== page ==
Understanding Chronic Fatigue Syndrome

Written by CWD Editor
Last updated Thursday August 19 2021

Chronic Fatigue Syndrome (CFS), also known as ME (myalgic encephalomyelitis), is a long-term health condition that affects adults and children. There are many different symptoms of chronic fatigue, and it manifests in different ways for different people, but it is most commonly recognised as extreme tiredness.  

Roughly 17 million people worldwide live with Chronic Fatigue Syndrome, facing varying degrees of challenges because of it. This article will explore what Chronic Fatigue Syndrome is, how it affects people’s working lives, and what we can do to support sufferers at work.  

Many people can relieve the symptoms of CFS and even make a full recovery over time. However, for others, CFS is something that you learnt to manage and live with over time. It is also common for people to experience periods where it is better and others worse.  

What is Chronic Fatigue Syndrome? 

CFS is a long-term illness that disproportionally affects women, but it does also affect men. It is unknown what causes it, but some theories include serious viral infections and bacterial infections, emotional trauma and stress, and your genes. 

The most common symptom of CFS is a general feeling of extreme tiredness and feeling unwell. Some of the other less common symptoms include: 

– Headaches 

– Muscle ache 

– Sore throat 

– Sleep problems 

– Heart palpitations 

– Feeling dizzy 

– Nausea 

It is essential to be aware that people experience CFS in different ways and that a person’s symptoms can vary from day to day. This is one reason it can be challenging to manage at work, as there is very little consistency in how the condition can manifest. 

Some of the treatments which people with CFS have found helpful in relieving their symptoms and treating CFS include:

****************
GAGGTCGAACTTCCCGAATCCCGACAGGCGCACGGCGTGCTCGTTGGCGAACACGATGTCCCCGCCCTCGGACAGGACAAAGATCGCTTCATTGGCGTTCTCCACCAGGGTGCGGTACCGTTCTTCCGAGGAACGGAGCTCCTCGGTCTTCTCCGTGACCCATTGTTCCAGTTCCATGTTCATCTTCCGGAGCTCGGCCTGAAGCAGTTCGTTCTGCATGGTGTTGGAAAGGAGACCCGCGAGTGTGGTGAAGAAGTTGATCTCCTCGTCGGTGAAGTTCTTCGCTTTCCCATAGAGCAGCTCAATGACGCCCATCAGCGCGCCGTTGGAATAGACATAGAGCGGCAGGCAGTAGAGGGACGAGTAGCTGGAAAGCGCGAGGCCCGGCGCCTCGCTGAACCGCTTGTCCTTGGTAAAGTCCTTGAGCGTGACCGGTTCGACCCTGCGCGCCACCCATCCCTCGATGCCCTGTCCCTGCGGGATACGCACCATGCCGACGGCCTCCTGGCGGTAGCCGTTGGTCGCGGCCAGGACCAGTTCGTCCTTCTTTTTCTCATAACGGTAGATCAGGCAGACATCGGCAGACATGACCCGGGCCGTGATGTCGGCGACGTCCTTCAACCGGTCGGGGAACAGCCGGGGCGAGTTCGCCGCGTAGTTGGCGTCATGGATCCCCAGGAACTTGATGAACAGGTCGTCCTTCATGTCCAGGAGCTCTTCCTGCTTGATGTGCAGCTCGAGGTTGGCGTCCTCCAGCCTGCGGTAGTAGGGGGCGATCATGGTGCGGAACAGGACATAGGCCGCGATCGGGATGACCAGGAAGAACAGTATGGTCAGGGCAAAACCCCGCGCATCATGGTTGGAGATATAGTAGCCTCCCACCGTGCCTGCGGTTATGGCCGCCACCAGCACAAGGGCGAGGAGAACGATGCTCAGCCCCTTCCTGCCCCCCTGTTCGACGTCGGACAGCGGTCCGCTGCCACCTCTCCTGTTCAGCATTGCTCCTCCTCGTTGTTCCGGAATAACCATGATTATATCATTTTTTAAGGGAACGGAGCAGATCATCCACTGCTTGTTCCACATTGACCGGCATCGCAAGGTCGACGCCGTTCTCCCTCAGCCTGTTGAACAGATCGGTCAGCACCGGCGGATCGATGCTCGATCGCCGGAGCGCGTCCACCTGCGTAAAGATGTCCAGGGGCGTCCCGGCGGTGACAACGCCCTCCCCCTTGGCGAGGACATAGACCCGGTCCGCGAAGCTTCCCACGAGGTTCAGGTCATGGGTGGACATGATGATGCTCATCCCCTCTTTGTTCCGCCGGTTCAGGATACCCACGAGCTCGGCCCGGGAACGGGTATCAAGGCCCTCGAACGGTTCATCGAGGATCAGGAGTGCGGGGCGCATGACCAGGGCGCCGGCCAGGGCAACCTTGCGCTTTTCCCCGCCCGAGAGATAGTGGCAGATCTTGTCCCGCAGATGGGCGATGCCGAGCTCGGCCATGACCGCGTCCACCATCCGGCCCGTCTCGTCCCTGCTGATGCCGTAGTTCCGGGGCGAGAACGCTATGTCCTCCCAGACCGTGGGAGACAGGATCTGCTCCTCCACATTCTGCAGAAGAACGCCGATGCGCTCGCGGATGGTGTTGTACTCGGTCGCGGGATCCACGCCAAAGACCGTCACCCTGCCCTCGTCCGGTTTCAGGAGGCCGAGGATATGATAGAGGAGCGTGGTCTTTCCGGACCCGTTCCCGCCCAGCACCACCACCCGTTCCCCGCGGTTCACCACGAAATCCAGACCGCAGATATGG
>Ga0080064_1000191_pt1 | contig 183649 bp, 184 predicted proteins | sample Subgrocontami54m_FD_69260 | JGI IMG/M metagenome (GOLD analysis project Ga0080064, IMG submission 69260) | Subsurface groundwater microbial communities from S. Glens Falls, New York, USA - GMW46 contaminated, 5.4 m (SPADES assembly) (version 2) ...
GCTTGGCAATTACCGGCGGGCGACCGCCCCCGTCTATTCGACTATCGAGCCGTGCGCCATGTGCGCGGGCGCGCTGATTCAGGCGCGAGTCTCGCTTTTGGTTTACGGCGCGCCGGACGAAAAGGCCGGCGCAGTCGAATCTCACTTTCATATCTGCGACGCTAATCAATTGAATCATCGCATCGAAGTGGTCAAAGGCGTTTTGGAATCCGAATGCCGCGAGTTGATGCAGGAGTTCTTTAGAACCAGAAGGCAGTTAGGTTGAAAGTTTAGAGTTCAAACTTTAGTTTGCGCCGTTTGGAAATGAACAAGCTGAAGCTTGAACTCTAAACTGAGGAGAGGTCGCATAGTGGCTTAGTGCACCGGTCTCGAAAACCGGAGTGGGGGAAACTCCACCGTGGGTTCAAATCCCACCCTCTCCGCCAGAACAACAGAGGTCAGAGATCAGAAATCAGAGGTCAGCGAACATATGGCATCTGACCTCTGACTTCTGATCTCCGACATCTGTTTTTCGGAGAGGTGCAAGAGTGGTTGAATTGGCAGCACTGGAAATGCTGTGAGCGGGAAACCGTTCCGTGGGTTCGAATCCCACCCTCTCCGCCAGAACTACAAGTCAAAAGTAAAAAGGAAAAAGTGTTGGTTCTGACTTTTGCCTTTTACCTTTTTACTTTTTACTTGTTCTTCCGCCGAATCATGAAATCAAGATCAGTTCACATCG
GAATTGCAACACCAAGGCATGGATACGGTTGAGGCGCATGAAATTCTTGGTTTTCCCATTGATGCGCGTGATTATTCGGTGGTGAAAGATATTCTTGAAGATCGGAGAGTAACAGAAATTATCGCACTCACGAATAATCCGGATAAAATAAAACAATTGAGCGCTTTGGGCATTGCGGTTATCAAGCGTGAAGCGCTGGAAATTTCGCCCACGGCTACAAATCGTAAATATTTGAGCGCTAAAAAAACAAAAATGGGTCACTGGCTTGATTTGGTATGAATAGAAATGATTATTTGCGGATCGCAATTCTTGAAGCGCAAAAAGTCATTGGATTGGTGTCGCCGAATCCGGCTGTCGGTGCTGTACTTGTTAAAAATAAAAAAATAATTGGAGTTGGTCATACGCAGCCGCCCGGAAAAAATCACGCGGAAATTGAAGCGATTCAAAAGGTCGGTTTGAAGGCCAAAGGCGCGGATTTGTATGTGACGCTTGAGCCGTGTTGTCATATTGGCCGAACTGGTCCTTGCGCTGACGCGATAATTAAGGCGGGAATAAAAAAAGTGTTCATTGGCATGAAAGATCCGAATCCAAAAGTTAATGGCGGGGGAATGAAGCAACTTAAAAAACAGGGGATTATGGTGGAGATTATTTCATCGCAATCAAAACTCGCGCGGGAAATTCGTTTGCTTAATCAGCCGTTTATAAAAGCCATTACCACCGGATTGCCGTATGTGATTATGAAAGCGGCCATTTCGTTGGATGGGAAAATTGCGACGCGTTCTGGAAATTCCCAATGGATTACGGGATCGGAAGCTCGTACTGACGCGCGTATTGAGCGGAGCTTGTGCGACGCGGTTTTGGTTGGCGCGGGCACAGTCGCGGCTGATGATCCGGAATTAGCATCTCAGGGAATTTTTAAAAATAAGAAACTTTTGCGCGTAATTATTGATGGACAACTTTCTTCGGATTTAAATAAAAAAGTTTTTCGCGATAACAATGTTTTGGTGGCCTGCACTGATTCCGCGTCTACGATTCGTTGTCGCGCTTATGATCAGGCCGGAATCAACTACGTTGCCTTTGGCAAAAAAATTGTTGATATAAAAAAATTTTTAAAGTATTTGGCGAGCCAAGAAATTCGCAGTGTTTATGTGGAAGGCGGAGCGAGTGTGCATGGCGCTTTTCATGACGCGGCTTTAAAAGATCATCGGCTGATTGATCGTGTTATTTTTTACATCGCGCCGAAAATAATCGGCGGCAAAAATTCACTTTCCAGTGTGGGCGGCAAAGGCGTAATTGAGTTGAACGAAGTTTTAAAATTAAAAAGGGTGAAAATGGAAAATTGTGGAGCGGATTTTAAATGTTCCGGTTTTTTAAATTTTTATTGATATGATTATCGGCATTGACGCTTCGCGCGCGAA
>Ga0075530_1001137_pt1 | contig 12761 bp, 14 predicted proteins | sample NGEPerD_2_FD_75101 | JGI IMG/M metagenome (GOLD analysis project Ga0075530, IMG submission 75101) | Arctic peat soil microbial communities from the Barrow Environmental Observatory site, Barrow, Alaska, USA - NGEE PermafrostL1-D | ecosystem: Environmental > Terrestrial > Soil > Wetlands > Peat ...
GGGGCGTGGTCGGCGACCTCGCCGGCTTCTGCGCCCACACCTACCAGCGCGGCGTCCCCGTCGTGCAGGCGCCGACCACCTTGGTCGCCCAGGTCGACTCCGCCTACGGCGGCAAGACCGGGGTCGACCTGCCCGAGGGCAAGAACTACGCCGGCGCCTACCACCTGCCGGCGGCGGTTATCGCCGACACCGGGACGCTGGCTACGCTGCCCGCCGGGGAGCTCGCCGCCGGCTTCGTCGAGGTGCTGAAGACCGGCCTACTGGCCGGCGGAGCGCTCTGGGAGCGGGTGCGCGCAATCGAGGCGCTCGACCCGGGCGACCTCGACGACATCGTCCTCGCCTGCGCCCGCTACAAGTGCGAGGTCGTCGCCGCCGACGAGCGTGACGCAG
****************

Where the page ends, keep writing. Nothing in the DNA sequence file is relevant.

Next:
– Cognitive Behavioural Therapy 

– Medication to control symptoms such as pain and nausea 

– Support with lifestyles such as exercise and daily routine 

Managing Chronic Fatigue Syndrome at work 

The extreme tiredness that comes with chronic fatigue can make everyday life very challenging, especially working. Some people who only have mild symptoms can continue working with adjustments and support from their employers. In contrast, others may have to take more extended periods off work or stop working altogether. Chronic Fatigue Syndrome is classed as a medical disability and therefore is included in the 2010 Equality Act, which protects people with disabilities from discrimination at work. 

If you have CFS and are considering going back to work, make sure to speak to your GP and your support system to see if that is the right choice for you. Some of the ways your employer can support you at work include: 

– Changing to part-time due to your lower energy levels and asking for flexible working hours so that you can choose to work when you feel most well. Many people with CFS experience a change in their symptoms throughout the day and may find parts of the day or week more challenging than others. 

– Having a phased return to work, rather than returning to full-time straight away. This way, you can see how much you can manage and plan the next few weeks and months accordingly. 

– Having any assistive technology or adjustments to your environment can help you feel better at work and complete your work easier. 

– Changing where you work. For example, some people with CFS find it easier to work from home as they don’t have to commute and feel their symptoms less severely in the comfort of their own home. 

To find out more about how you can manage disabilities in the workplace, head to the disability advice hub. 

Last Updated: Thursday August 19 2021

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